Medically reviewed by Drugs.com. Last updated on Jan 5, 2023.
Myelodysplastic syndromes (MDS) are a group of conditions that prevent stem cells in your bone marrow from working properly. Stem cells make red blood cells (RBCs), white blood cells (WBCs), and platelets. MDS cause stem cells to grow and increase in number without control or order. The RBCs, WBCs, and platelets produced are faulty and too few in number. This increases your risk for anemia (low levels of RBC), bleeding, infections, and leukemia. MDS usually affect people older than 70 years.
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- Antibiotics may help prevent or treat an infection caused by bacteria.
- Steroids may be used to stop your immune system from attacking your body's own cells, such as RBCs, WBCs, and platelets.
- Immunosuppressives help stop your immune system from attacking your body's own cells. They may also prevent death of normal RBCs, WBCs, and platelets.
- Chemotherapy , often called chemo, is used to kill faulty stem cells. Chemo may also be used to prevent normal stem cells from becoming defective cells.
- Bone stimulating hormone stimulates bone marrow cells to make more RBCs.
- Blood tests can show the number of RBCs, WBCs, and platelets. They may also show if your blood cells are working correctly.
- A bone marrow biopsy is a procedure to take a small amount of bone marrow from the bone in your hip. It will help your healthcare provider see how many and what kind of blood forming cells are in your bone marrow.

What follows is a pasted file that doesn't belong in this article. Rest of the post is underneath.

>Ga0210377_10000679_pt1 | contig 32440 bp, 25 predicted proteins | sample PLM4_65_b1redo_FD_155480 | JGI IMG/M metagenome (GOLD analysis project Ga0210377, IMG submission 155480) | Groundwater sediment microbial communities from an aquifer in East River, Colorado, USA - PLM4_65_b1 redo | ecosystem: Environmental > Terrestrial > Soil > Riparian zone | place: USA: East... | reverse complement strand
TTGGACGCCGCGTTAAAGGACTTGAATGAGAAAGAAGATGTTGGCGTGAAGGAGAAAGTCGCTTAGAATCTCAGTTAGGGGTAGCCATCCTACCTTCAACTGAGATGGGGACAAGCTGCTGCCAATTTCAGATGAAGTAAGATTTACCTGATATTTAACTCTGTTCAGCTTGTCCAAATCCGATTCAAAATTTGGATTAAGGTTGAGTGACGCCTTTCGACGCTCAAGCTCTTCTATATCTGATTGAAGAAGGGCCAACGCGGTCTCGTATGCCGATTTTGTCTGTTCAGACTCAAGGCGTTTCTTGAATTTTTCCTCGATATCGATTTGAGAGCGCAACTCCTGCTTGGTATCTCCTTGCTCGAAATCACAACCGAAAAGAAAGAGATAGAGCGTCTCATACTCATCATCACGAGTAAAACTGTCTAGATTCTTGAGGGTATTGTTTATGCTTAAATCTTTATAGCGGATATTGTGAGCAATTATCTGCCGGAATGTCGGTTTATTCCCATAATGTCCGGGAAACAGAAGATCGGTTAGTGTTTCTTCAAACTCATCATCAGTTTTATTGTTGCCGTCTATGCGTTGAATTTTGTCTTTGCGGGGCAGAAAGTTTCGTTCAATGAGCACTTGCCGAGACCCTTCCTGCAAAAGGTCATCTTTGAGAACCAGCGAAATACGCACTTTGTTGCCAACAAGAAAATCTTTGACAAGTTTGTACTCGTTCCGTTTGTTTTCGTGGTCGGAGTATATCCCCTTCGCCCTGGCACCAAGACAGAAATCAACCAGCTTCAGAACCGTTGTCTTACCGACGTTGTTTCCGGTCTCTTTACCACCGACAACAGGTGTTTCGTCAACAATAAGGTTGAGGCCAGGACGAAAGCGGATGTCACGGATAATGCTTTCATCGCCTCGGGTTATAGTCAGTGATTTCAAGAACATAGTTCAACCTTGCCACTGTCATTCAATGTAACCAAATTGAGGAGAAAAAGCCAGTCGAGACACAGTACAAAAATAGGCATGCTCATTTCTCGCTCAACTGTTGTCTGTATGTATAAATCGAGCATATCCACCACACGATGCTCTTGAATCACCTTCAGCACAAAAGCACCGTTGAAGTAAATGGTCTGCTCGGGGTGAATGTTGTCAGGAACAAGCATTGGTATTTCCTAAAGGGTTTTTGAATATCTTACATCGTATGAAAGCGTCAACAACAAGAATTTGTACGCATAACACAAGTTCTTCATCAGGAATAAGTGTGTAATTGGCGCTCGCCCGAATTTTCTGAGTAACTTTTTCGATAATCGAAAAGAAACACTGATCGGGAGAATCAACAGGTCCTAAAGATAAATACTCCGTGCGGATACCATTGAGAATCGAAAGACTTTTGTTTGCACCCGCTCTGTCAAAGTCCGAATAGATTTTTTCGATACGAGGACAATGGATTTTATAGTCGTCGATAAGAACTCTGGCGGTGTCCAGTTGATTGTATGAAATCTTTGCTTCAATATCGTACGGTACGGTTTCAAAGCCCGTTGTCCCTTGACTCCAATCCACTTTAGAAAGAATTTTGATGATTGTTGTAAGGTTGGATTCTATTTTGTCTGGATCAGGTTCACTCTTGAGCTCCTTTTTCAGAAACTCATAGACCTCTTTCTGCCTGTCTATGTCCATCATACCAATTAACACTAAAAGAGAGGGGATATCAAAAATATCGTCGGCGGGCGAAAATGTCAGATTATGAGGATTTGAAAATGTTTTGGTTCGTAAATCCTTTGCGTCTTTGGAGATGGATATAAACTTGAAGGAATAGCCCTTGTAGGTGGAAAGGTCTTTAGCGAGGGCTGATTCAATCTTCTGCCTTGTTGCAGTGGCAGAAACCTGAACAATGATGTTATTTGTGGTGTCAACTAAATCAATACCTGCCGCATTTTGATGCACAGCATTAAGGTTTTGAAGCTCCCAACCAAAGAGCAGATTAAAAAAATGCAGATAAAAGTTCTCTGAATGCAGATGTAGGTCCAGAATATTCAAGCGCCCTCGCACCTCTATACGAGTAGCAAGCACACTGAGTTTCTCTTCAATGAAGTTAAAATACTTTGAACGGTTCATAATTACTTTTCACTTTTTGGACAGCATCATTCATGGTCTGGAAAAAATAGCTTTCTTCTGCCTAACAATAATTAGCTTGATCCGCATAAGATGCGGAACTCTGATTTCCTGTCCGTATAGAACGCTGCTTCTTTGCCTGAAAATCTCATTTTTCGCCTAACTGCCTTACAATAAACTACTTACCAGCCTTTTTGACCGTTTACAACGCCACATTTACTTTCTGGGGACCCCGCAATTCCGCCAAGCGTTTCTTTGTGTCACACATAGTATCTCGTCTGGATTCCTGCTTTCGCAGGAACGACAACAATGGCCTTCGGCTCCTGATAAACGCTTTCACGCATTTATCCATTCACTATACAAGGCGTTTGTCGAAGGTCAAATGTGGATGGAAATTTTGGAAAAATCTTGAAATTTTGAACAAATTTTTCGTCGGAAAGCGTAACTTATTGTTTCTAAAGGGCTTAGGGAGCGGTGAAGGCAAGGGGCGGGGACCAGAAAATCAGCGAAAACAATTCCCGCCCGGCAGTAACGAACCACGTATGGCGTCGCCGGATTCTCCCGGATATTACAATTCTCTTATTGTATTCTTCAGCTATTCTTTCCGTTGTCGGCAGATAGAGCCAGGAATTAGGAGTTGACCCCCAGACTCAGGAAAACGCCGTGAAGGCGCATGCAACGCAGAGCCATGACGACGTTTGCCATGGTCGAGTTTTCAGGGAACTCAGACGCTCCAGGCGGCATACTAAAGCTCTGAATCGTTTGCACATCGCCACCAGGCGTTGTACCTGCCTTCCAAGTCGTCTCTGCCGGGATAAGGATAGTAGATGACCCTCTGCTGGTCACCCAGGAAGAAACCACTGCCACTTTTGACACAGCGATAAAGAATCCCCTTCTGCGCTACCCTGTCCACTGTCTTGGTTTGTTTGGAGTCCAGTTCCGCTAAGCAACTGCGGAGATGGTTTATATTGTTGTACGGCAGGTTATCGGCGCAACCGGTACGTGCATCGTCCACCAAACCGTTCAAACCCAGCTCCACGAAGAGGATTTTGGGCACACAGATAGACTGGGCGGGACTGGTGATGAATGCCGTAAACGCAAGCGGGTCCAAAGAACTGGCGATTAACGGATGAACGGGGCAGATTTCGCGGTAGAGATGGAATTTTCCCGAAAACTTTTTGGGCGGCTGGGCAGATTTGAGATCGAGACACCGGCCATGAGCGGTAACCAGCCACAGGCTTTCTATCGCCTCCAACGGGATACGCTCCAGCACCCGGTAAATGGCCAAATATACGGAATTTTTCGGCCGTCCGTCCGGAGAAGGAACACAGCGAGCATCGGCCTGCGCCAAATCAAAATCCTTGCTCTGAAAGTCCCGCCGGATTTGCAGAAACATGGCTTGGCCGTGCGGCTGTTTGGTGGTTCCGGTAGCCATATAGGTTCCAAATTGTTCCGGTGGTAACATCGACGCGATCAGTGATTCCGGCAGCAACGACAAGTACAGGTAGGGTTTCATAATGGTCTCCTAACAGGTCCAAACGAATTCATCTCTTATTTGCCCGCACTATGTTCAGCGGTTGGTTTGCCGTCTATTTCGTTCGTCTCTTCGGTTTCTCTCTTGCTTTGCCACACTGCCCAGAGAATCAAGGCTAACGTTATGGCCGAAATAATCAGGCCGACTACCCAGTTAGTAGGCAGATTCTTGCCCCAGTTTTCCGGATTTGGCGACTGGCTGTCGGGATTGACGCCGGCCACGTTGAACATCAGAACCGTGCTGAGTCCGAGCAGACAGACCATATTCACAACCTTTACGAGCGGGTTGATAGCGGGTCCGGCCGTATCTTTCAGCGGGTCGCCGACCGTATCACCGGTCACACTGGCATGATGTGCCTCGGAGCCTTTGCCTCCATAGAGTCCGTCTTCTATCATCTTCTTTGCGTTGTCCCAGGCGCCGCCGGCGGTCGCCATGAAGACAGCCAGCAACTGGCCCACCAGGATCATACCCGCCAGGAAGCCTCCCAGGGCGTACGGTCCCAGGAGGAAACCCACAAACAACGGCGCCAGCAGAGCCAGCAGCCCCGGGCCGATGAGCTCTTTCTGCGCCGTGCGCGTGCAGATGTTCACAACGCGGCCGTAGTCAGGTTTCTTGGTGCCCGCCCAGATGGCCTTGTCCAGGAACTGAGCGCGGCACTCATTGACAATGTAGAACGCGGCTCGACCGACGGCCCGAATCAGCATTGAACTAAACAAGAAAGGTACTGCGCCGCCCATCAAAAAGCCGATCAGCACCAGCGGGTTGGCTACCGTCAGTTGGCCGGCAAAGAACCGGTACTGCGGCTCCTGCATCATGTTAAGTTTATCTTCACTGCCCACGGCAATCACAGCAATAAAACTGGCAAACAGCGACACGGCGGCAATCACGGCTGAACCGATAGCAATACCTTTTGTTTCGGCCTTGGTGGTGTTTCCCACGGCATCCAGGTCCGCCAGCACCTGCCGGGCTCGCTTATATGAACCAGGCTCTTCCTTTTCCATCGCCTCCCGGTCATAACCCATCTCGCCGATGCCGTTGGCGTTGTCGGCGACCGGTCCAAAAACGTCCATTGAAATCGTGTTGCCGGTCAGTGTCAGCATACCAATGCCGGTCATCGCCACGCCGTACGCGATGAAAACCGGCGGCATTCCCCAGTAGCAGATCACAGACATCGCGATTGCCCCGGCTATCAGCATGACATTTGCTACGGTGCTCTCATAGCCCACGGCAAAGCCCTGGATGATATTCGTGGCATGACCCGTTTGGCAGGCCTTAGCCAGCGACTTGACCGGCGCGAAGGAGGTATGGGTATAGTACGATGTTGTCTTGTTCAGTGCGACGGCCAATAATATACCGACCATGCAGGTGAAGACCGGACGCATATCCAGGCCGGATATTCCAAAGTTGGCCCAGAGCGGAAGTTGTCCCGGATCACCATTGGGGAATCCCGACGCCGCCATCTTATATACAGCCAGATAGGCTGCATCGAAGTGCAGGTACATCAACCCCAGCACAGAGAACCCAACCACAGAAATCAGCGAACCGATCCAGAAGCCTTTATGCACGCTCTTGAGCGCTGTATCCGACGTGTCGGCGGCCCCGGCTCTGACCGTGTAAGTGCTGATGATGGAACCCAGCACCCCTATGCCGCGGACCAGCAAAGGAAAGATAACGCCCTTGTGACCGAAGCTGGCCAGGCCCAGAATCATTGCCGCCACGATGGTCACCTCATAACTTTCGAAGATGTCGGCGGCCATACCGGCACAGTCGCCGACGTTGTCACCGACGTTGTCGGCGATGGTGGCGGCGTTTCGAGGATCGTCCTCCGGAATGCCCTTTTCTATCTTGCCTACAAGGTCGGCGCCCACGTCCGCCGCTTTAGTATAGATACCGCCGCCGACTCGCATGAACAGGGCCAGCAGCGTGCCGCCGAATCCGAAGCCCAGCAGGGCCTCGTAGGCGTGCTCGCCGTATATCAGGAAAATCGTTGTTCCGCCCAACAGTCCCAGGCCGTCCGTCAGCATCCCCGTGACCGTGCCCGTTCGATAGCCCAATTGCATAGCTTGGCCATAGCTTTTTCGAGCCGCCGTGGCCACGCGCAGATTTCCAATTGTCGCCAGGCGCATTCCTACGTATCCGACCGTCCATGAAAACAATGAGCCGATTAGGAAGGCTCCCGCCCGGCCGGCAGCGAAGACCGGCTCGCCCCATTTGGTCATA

- A blood transfusion may be given to increase RBCs or other blood cells.
- A blood or bone marrow stem cell transplant is a procedure to put bone marrow or stem cells in your blood through an IV. The stem cells should go to your bone marrow and begin to make new, healthy blood cells.
The following list of medications are in some way related to or used in the treatment of this condition.
- A stem cell transplant may increase your risk for bleeding or for an infection. You may continue to have symptoms, even after treatment. You may get a blood clot in your leg or arm. This may become life-threatening.
- Left untreated, your RBCs, WBCs, and platelets may continue to decrease. This may increase your risk for anemia (low RBCs), infections, fevers, or bleeding problems. It may also increase your risk for leukemia (cancer of blood cells). These conditions may become life-threatening.
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Learn more about Myelodysplastic Syndromes
- Medications for Myelodysplastic Diseases
- Medications for Myelofibrosis
- Medications for Myeloproliferative Disorders
- Medications for Thrombocythemia
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